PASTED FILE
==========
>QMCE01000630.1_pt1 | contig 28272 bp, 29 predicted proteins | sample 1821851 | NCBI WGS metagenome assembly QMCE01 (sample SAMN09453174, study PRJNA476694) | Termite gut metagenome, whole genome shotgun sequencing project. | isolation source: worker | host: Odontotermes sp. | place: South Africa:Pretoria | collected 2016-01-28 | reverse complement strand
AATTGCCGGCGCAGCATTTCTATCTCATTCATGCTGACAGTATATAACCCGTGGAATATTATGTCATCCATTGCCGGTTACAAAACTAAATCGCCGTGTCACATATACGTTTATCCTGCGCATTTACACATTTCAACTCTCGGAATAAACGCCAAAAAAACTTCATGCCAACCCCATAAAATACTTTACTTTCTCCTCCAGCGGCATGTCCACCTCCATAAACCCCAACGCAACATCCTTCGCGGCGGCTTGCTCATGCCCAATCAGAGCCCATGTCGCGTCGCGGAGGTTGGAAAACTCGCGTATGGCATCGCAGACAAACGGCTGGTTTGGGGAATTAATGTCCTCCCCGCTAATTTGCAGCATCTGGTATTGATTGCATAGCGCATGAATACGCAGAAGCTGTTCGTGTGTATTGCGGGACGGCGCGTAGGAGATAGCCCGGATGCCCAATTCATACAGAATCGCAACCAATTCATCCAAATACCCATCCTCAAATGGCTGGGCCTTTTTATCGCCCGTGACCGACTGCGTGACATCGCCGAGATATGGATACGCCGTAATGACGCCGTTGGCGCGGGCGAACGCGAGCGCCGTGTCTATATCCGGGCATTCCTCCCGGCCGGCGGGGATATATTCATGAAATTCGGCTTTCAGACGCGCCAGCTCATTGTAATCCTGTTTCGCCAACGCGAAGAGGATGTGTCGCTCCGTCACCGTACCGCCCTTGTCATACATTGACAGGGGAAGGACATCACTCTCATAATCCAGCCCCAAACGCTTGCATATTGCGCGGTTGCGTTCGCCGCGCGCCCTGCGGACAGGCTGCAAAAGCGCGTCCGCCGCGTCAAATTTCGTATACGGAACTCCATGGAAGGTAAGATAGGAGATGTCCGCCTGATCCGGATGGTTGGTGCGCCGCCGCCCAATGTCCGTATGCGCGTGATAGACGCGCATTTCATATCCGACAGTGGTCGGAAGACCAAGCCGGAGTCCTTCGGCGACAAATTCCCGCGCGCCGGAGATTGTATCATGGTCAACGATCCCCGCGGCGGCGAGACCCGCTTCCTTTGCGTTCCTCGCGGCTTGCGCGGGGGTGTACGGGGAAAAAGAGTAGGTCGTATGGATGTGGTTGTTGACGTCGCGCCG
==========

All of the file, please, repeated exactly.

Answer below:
>QMCE01000630.1_pt1 | contig 28272 bp, 29 predicted proteins | sample 1821851 | NCBI WGS metagenome assembly QMCE01 (sample SAMN09453174, study PRJNA476694) | Termite gut metagenome, whole genome shotgun sequencing project. | isolation source: worker | host: Odontotermes sp. | place: South Africa:Pretoria | collected 2016-01-28 | reverse complement strand
AATTGCCGGCGCAGCATTTCTATCTCATTCATGCTGACAGTATATAACCCGTGGAATATTATGTCATCCATTGCCGGTTACAAAACTAAATCGCCGTGTCACATATACGTTTATCCTGCGCATTTACACATTTCAACTCTCGGAATAAACGCCAAAAAAACTTCATGCCAACCCCATAAAATACTTTACTTTCTCCTCCAGCGGCATGTCCACCTCCATAAACCCCAACGCAACATCCTTCGCGGCGGCTTGCTCATGCCCAATCAGAGCCCATGTCGCGTCGCGGAGGTTGGAAAACTCGCGTATGGCATCGCAGACAAACGGCTGGTTTGGGGAATTAATGTCCTCCCCGCTAATTTGCAGCATCTGGTATTGATTGCATAGCGCATGAATACGCAGAAGCTGTTCGTGTGTATTGCGGGACGGCGCGTAGGAGATAGCCCGGATGCCCAATTCATACAGAATCGCAACCAATTCATCCAAATACCCATCCTCAAATGGCTGGGCCTTTTTATCGCCCGTGACCGACTGCGTGACATCGCCGAGATATGGATACGCCGTAATGACGCCGTTGGCGCGGGCGAACGCGAGCGCCGTGTCTATATCCGGGCATTCCTCCCGGCCGGCGGGGATATATTCATGAAATTCGGCTTTCAGACGCGCCAGCTCATTGTAATCCTGTTTCGCCAACGCGAAGAGGATGTGTCGCTCCGTCACCGTACCGCCCTTGTCATACATTGACAGGGGAAGGACATCACTCTCATAATCCAGCCCCAAACGCTTGCATATTGCGCGGTTGCGTTCGCCGCGCGCCCTGCGGACAGGCTGCAAAAGCGCGTCCGCCGCGTCAAATTTCGTATACGGAACTCCATGGAAGGTAAGATAGGAGATGTCCGCCTGATCCGGATGGTTGGTGCGCCGCCGCCCAATGTCCGTATGCGCGTGATAGACGCGCATTTCATATCCGACAGTGGTCGGAAGACCAAGCCGGAGTCCTTCGGCGACAAATTCCCGCGCGCCGGAGATTGTATCATGGTCAACGATCCCCGCGGCGGCGAGACCCGCTTCCTTTGCGTTCCTCGCGGCTTGCGCGGGGGTGTACGGGGAAAAAGAGTAGGTCGTATGGATGTGGTTGTTGACGTCGCGCCG